First a quick riddim update. The Genesis, which made it’s web-debut in this space last week, dropped on iTunes Tuesday and—despite some haterish grumblings from b-list selectors—shows every sign of killing it, sales-wise. At US$7 per, it may not make Daseca rich men, but the numbers do send a signal encouraging the optimization of dancehall as product, not to mention art. If you feel it musically, I encourage you to vote with your click-finger and support it financially. Also you can get the right tracklist info there.
But onto the new joints. Notably, Sean Paul blessed a mini-run from Don Corleone called the Gala riddim. Unlike some recent Don productions this one seems to bear all the hallmarks of the versions that had people excited about his production in 2005: middle-east percussion, house tempo, erotic-city synths. It all sounds real pre-recession but its such a perfect fit with Sean’s voice on “Fire Brigade” it makes you wish it could have been a single on his last LP. How hard is it to have a hit with Sean Paul on it when there’s dancehall queens wrestling with fire-hoses in the video? Maybe some Hype Williams photography of an imperial blaze looking all liquidy and hi def? A&Rs: call me, I have thoughts on this stuff.
GP94 Gala Riddim/Cosa Nostra Blend
Munga, “Mi Like It” (Gala riddim / Don Corleone)
Sean Paul, “Fire Brigade” (Gala riddim / Don Corleone)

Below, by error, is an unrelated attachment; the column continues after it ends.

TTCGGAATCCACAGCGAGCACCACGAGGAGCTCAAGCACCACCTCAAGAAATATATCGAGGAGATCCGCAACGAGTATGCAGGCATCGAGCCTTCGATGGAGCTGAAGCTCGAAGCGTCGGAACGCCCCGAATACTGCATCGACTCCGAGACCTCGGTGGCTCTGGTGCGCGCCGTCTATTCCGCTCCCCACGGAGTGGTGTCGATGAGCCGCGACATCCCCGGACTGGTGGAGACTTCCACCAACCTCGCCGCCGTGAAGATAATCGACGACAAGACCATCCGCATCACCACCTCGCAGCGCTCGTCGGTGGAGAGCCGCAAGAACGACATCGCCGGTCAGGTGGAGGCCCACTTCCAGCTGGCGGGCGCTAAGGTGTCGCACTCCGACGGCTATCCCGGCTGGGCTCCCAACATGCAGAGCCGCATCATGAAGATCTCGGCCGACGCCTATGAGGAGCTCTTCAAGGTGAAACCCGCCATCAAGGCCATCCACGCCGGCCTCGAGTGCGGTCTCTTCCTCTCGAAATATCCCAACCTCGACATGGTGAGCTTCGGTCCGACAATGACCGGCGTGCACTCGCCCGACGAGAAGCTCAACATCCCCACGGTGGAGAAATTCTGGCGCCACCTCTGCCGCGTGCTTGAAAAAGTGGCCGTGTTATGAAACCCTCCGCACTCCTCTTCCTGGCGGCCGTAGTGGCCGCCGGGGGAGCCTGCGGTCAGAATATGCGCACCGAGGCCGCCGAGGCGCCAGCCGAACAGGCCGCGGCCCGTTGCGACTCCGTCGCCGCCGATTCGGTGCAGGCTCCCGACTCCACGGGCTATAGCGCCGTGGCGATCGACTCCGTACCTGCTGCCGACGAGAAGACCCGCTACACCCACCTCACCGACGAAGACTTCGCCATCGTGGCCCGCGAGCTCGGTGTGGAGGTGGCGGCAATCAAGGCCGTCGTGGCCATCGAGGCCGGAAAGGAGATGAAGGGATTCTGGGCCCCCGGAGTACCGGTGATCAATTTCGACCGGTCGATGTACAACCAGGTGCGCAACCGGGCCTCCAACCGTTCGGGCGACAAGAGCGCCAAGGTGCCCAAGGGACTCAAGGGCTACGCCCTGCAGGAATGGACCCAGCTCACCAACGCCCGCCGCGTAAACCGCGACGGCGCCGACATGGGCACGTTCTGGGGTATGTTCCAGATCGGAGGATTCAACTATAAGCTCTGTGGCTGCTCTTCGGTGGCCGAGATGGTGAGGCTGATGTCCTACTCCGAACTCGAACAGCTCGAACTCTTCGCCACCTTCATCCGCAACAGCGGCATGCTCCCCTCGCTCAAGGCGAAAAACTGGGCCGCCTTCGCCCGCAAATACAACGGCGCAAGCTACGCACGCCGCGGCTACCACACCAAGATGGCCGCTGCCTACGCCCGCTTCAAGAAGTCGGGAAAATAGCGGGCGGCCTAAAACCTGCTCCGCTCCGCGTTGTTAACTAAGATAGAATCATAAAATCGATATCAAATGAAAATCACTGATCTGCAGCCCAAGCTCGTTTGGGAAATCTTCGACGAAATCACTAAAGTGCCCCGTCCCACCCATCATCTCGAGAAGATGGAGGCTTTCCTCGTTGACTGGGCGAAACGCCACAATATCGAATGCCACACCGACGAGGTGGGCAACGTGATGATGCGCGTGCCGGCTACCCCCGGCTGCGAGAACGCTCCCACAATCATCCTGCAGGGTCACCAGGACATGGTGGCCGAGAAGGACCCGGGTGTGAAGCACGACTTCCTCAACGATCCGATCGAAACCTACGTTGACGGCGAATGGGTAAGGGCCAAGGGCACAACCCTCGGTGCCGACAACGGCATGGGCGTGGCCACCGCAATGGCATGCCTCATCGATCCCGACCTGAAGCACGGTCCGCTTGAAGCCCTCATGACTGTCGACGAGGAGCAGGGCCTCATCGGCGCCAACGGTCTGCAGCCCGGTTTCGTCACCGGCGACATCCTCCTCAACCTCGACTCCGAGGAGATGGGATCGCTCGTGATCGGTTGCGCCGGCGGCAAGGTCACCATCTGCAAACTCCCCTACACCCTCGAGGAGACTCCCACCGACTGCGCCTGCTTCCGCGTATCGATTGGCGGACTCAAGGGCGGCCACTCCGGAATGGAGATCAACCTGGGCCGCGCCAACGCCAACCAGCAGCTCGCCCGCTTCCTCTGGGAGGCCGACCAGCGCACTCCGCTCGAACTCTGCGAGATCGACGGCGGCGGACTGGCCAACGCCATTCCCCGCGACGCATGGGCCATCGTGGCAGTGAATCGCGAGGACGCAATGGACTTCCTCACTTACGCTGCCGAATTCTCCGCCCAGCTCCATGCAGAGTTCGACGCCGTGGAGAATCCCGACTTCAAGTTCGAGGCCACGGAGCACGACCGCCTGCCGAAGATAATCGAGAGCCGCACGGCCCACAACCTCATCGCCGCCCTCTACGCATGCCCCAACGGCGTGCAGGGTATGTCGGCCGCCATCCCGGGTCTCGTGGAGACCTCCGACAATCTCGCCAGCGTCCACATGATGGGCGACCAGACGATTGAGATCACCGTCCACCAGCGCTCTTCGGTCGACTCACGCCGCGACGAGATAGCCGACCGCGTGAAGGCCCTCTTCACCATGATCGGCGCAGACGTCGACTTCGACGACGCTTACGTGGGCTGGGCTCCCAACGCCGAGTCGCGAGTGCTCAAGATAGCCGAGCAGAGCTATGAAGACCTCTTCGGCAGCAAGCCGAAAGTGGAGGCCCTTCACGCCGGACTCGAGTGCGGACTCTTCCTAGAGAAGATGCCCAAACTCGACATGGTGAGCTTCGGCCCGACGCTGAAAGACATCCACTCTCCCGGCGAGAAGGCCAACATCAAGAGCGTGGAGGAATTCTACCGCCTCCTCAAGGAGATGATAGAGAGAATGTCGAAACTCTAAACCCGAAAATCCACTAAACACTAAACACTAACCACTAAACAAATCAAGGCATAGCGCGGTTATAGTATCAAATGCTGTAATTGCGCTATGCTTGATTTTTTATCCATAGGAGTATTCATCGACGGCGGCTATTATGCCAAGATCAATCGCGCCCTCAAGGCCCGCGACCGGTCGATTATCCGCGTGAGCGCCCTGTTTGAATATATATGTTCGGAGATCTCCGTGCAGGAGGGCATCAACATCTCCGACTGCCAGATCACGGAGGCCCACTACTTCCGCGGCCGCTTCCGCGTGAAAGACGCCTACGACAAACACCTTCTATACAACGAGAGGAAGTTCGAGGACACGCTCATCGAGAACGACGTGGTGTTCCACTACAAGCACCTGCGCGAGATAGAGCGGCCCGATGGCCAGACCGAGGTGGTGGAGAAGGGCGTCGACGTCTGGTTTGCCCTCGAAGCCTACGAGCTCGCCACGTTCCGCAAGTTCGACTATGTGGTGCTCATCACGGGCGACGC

Tifa, “Never Love Like This” (Gala riddim / Don Corleone)
Tifa, “Reject” (Cosa Nostra riddim / Ward 21)
Natalie Storm, “Nuh Teki Back” (Cosa Nostra riddim / Ward 21)
Timberlee, “The General” (Cosa Nostra riddim / Ward 21)
Agent Sasco aka Assassin, “Me a Go fi Mine” (Cosa Nostra riddim / Ward 21)
Wayne Marshall, “Survive the Times” (Cosa Nostra riddim / Ward 21)
Download: GP94 Gala Riddim/Cosa Nostra Blend
The Munga and Tifa tunes are good, too—and more importantly make a nice transition into the new Ward 21 riddim Cosa Nostra, a perfect marriage of their Sleng Teng roots (Ward started out as understudies of King Jammy) and a more modern Showtime/Unfinished Business feel. Not surprisingly the stand-outs are Ward’s female protégés, variously known as TNT or the Badda Badda Gals: Tifa, Timberlee and Natalie Storm. Of those, Timberlee’s “General” ranks topmost. All three are comfortable genre-hopping into electro and r&b but are at their best when they rock exactly this kind of early ’80s/Yellowman.Sister Nancy flow.